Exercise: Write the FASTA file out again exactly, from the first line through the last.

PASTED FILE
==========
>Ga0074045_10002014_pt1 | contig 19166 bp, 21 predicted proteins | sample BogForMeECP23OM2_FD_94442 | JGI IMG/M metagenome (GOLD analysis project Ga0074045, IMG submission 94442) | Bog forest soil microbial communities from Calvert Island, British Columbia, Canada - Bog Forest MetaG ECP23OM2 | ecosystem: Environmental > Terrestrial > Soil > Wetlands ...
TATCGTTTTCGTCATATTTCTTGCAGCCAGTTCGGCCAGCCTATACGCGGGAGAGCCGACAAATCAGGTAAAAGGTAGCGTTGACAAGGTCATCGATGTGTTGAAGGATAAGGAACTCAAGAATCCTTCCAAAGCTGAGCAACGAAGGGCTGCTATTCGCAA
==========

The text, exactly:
>Ga0074045_10002014_pt1 | contig 19166 bp, 21 predicted proteins | sample BogForMeECP23OM2_FD_94442 | JGI IMG/M metagenome (GOLD analysis project Ga0074045, IMG submission 94442) | Bog forest soil microbial communities from Calvert Island, British Columbia, Canada - Bog Forest MetaG ECP23OM2 | ecosystem: Environmental > Terrestrial > Soil > Wetlands ...
TATCGTTTTCGTCATATTTCTTGCAGCCAGTTCGGCCAGCCTATACGCGGGAGAGCCGACAAATCAGGTAAAAGGTAGCGTTGACAAGGTCATCGATGTGTTGAAGGATAAGGAACTCAAGAATCCTTCCAAAGCTGAGCAACGAAGGGCTGCTATTCGCAA